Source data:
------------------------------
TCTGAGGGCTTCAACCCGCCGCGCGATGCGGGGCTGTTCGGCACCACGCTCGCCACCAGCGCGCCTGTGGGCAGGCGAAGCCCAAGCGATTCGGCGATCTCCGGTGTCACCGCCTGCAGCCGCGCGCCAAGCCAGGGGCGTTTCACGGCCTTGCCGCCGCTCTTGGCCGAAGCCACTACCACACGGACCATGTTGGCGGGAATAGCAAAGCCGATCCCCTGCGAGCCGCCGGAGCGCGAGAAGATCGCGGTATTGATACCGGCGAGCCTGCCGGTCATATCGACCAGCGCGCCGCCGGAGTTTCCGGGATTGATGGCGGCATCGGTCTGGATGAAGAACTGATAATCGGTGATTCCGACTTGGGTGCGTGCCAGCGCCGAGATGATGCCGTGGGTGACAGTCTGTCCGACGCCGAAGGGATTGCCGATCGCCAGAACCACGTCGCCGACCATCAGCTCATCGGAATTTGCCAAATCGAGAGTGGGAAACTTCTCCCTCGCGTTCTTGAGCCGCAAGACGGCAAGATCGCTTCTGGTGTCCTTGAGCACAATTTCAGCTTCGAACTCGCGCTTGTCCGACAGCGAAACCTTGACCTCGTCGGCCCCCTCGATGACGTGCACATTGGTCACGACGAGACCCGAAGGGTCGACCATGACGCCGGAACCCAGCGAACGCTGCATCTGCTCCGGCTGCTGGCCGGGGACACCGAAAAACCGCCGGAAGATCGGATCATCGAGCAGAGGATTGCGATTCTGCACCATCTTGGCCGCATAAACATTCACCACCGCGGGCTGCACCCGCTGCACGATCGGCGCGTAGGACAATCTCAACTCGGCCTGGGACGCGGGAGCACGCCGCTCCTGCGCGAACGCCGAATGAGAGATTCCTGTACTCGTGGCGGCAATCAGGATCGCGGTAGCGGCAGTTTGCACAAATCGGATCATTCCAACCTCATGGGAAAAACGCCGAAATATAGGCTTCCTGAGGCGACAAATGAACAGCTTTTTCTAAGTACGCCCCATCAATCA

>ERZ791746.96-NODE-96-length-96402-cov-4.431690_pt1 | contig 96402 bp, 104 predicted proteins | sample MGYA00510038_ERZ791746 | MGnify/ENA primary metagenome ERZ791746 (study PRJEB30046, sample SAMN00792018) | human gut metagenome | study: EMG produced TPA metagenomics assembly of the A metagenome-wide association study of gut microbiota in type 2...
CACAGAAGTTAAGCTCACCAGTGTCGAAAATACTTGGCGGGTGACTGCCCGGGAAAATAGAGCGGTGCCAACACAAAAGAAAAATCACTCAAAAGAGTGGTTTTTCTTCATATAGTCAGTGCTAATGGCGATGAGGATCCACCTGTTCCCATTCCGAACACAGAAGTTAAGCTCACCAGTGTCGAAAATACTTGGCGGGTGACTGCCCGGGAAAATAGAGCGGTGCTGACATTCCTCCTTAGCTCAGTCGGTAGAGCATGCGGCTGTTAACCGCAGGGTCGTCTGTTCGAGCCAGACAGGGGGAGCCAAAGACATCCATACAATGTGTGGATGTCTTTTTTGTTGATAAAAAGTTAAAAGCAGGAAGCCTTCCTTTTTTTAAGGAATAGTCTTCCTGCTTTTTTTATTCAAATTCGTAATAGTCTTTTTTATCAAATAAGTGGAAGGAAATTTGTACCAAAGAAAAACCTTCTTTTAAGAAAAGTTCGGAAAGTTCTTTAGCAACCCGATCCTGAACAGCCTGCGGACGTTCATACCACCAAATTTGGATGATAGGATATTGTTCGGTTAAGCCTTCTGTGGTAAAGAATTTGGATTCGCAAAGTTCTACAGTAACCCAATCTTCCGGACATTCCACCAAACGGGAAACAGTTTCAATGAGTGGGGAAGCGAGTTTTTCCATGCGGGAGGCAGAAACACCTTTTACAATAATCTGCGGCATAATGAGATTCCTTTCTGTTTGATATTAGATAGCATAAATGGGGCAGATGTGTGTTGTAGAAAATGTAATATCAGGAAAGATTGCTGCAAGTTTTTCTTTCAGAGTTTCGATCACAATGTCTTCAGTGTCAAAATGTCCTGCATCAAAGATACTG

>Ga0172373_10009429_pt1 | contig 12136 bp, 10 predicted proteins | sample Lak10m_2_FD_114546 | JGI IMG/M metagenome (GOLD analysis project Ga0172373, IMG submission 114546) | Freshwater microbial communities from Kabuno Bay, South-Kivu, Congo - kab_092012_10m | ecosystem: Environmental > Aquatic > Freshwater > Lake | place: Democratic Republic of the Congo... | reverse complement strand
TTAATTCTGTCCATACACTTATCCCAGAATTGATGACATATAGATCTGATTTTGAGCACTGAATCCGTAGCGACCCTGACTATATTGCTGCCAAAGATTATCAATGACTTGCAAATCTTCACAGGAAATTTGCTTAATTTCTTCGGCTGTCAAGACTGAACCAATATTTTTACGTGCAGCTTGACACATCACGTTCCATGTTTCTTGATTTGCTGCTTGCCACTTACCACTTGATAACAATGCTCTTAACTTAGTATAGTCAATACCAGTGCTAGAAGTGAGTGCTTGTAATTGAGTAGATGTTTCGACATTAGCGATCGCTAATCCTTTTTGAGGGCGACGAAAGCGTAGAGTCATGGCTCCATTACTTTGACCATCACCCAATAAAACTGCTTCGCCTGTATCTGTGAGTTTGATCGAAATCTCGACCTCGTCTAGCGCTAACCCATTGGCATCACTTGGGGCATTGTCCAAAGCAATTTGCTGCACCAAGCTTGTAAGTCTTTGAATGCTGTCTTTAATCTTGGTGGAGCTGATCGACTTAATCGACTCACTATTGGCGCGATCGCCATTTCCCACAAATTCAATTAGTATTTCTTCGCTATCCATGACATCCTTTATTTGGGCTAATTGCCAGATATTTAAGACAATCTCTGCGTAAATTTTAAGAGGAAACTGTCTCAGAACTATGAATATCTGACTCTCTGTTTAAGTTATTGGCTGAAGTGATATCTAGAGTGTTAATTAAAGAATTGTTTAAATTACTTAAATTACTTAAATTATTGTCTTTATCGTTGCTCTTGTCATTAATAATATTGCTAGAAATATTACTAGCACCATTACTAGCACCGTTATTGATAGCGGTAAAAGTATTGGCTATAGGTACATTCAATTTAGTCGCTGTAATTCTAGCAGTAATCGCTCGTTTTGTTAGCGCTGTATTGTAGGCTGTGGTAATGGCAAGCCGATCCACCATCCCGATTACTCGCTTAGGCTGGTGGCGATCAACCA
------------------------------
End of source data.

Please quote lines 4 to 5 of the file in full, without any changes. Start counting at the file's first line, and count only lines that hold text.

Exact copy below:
>Ga0172373_10009429_pt1 | contig 12136 bp, 10 predicted proteins | sample Lak10m_2_FD_114546 | JGI IMG/M metagenome (GOLD analysis project Ga0172373, IMG submission 114546) | Freshwater microbial communities from Kabuno Bay, South-Kivu, Congo - kab_092012_10m | ecosystem: Environmental > Aquatic > Freshwater > Lake | place: Democratic Republic of the Congo... | reverse complement strand
TTAATTCTGTCCATACACTTATCCCAGAATTGATGACATATAGATCTGATTTTGAGCACTGAATCCGTAGCGACCCTGACTATATTGCTGCCAAAGATTATCAATGACTTGCAAATCTTCACAGGAAATTTGCTTAATTTCTTCGGCTGTCAAGACTGAACCAATATTTTTACGTGCAGCTTGACACATCACGTTCCATGTTTCTTGATTTGCTGCTTGCCACTTACCACTTGATAACAATGCTCTTAACTTAGTATAGTCAATACCAGTGCTAGAAGTGAGTGCTTGTAATTGAGTAGATGTTTCGACATTAGCGATCGCTAATCCTTTTTGAGGGCGACGAAAGCGTAGAGTCATGGCTCCATTACTTTGACCATCACCCAATAAAACTGCTTCGCCTGTATCTGTGAGTTTGATCGAAATCTCGACCTCGTCTAGCGCTAACCCATTGGCATCACTTGGGGCATTGTCCAAAGCAATTTGCTGCACCAAGCTTGTAAGTCTTTGAATGCTGTCTTTAATCTTGGTGGAGCTGATCGACTTAATCGACTCACTATTGGCGCGATCGCCATTTCCCACAAATTCAATTAGTATTTCTTCGCTATCCATGACATCCTTTATTTGGGCTAATTGCCAGATATTTAAGACAATCTCTGCGTAAATTTTAAGAGGAAACTGTCTCAGAACTATGAATATCTGACTCTCTGTTTAAGTTATTGGCTGAAGTGATATCTAGAGTGTTAATTAAAGAATTGTTTAAATTACTTAAATTACTTAAATTATTGTCTTTATCGTTGCTCTTGTCATTAATAATATTGCTAGAAATATTACTAGCACCATTACTAGCACCGTTATTGATAGCGGTAAAAGTATTGGCTATAGGTACATTCAATTTAGTCGCTGTAATTCTAGCAGTAATCGCTCGTTTTGTTAGCGCTGTATTGTAGGCTGTGGTAATGGCAAGCCGATCCACCATCCCGATTACTCGCTTAGGCTGGTGGCGATCAACCA